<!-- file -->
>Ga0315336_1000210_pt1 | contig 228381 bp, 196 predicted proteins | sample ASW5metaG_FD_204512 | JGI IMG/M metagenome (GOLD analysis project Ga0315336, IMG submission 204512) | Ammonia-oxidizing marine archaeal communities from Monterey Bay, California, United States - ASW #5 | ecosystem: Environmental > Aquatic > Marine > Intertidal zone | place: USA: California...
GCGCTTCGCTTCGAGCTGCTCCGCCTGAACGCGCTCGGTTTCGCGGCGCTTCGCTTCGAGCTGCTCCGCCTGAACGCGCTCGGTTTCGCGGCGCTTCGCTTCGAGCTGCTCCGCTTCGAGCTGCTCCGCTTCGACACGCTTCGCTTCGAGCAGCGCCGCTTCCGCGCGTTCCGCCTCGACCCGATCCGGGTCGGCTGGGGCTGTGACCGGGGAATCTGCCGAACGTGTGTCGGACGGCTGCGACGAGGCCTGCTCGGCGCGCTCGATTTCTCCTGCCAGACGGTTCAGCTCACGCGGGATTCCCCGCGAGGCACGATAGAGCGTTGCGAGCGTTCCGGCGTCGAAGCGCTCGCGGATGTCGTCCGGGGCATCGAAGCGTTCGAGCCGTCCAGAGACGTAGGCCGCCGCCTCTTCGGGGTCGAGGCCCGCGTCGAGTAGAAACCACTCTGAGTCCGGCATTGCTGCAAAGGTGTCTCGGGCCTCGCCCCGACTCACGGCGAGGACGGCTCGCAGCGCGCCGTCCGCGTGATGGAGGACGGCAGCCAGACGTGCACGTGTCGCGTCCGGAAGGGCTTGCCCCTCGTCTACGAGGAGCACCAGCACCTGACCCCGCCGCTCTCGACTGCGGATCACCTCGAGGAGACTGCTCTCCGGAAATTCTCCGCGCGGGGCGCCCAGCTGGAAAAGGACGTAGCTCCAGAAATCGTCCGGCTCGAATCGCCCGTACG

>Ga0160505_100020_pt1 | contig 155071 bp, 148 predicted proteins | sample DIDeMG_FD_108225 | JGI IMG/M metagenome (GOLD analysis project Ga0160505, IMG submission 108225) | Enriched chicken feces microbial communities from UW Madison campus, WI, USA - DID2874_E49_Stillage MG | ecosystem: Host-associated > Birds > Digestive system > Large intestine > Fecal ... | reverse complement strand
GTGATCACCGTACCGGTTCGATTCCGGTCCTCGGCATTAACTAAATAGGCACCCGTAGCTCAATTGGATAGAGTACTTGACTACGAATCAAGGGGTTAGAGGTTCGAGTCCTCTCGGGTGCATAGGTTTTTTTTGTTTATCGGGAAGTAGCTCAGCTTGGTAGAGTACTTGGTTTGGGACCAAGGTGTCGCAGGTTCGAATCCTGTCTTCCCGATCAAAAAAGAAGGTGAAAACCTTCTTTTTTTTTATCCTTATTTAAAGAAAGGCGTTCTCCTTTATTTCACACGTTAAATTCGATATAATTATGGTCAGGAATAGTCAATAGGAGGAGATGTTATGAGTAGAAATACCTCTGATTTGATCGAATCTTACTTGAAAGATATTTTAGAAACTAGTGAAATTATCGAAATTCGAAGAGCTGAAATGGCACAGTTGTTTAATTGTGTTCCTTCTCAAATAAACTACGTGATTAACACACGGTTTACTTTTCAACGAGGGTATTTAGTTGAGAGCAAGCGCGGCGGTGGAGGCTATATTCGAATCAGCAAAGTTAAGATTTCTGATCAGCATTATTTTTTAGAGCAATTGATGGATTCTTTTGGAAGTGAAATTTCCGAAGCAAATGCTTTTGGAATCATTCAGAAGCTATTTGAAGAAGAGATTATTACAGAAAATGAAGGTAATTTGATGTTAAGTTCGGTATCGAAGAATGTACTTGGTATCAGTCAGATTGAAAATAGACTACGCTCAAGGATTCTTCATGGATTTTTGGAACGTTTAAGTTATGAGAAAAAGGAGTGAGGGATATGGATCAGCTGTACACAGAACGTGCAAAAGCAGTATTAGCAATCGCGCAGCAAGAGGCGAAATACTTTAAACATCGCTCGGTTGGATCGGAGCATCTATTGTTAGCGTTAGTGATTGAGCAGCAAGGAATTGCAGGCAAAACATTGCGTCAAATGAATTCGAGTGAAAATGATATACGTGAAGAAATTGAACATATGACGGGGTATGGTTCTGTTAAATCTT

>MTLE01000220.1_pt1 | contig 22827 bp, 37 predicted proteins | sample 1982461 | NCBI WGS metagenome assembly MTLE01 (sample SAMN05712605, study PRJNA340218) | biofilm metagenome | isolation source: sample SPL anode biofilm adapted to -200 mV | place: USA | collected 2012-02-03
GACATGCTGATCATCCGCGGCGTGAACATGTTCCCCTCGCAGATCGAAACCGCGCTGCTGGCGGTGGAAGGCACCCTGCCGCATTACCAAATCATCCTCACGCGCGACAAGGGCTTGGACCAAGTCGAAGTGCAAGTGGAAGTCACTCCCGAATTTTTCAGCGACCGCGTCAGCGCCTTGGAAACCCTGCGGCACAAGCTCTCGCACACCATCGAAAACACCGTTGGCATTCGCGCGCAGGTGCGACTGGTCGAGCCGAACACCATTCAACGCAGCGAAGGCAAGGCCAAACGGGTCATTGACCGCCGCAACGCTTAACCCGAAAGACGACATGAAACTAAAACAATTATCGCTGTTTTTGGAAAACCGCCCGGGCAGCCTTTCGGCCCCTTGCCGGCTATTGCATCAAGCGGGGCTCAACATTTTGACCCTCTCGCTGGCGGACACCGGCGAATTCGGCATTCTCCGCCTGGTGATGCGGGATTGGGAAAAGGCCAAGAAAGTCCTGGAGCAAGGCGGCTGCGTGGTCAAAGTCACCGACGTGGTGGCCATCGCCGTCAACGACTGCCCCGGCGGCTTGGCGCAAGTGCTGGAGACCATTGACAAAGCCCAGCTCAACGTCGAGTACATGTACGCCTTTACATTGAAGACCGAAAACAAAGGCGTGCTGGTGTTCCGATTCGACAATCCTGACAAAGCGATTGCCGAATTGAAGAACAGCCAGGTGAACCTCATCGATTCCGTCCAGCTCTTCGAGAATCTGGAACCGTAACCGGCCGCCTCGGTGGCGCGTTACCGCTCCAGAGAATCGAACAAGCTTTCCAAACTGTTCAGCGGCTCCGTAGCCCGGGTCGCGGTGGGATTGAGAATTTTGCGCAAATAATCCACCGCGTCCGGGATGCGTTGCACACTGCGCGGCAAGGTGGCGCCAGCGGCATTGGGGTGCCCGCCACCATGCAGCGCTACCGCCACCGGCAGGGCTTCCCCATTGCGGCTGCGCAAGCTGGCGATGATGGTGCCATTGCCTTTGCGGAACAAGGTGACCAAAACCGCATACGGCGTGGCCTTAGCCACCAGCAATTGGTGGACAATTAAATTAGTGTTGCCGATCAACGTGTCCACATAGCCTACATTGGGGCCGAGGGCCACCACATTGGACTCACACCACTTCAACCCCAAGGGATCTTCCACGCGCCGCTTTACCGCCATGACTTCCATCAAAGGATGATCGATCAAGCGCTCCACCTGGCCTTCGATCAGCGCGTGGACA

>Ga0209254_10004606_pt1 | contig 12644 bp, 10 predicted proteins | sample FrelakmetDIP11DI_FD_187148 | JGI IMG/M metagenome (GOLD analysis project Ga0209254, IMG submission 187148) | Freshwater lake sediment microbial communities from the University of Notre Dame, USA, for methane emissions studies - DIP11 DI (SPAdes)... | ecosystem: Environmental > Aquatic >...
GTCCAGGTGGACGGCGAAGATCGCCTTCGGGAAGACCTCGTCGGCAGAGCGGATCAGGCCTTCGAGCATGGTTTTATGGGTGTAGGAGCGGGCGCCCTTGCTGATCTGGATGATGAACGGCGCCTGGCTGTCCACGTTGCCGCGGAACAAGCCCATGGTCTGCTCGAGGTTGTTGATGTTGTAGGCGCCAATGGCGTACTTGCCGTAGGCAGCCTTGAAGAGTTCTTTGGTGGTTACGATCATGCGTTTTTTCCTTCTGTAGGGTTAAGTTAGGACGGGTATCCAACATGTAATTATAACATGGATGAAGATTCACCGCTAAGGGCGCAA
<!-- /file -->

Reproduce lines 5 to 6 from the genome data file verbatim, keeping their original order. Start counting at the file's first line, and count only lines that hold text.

>MTLE01000220.1_pt1 | contig 22827 bp, 37 predicted proteins | sample 1982461 | NCBI WGS metagenome assembly MTLE01 (sample SAMN05712605, study PRJNA340218) | biofilm metagenome | isolation source: sample SPL anode biofilm adapted to -200 mV | place: USA | collected 2012-02-03
GACATGCTGATCATCCGCGGCGTGAACATGTTCCCCTCGCAGATCGAAACCGCGCTGCTGGCGGTGGAAGGCACCCTGCCGCATTACCAAATCATCCTCACGCGCGACAAGGGCTTGGACCAAGTCGAAGTGCAAGTGGAAGTCACTCCCGAATTTTTCAGCGACCGCGTCAGCGCCTTGGAAACCCTGCGGCACAAGCTCTCGCACACCATCGAAAACACCGTTGGCATTCGCGCGCAGGTGCGACTGGTCGAGCCGAACACCATTCAACGCAGCGAAGGCAAGGCCAAACGGGTCATTGACCGCCGCAACGCTTAACCCGAAAGACGACATGAAACTAAAACAATTATCGCTGTTTTTGGAAAACCGCCCGGGCAGCCTTTCGGCCCCTTGCCGGCTATTGCATCAAGCGGGGCTCAACATTTTGACCCTCTCGCTGGCGGACACCGGCGAATTCGGCATTCTCCGCCTGGTGATGCGGGATTGGGAAAAGGCCAAGAAAGTCCTGGAGCAAGGCGGCTGCGTGGTCAAAGTCACCGACGTGGTGGCCATCGCCGTCAACGACTGCCCCGGCGGCTTGGCGCAAGTGCTGGAGACCATTGACAAAGCCCAGCTCAACGTCGAGTACATGTACGCCTTTACATTGAAGACCGAAAACAAAGGCGTGCTGGTGTTCCGATTCGACAATCCTGACAAAGCGATTGCCGAATTGAAGAACAGCCAGGTGAACCTCATCGATTCCGTCCAGCTCTTCGAGAATCTGGAACCGTAACCGGCCGCCTCGGTGGCGCGTTACCGCTCCAGAGAATCGAACAAGCTTTCCAAACTGTTCAGCGGCTCCGTAGCCCGGGTCGCGGTGGGATTGAGAATTTTGCGCAAATAATCCACCGCGTCCGGGATGCGTTGCACACTGCGCGGCAAGGTGGCGCCAGCGGCATTGGGGTGCCCGCCACCATGCAGCGCTACCGCCACCGGCAGGGCTTCCCCATTGCGGCTGCGCAAGCTGGCGATGATGGTGCCATTGCCTTTGCGGAACAAGGTGACCAAAACCGCATACGGCGTGGCCTTAGCCACCAGCAATTGGTGGACAATTAAATTAGTGTTGCCGATCAACGTGTCCACATAGCCTACATTGGGGCCGAGGGCCACCACATTGGACTCACACCACTTCAACCCCAAGGGATCTTCCACGCGCCGCTTTACCGCCATGACTTCCATCAAAGGATGATCGATCAAGCGCTCCACCTGGCCTTCGATCAGCGCGTGGACA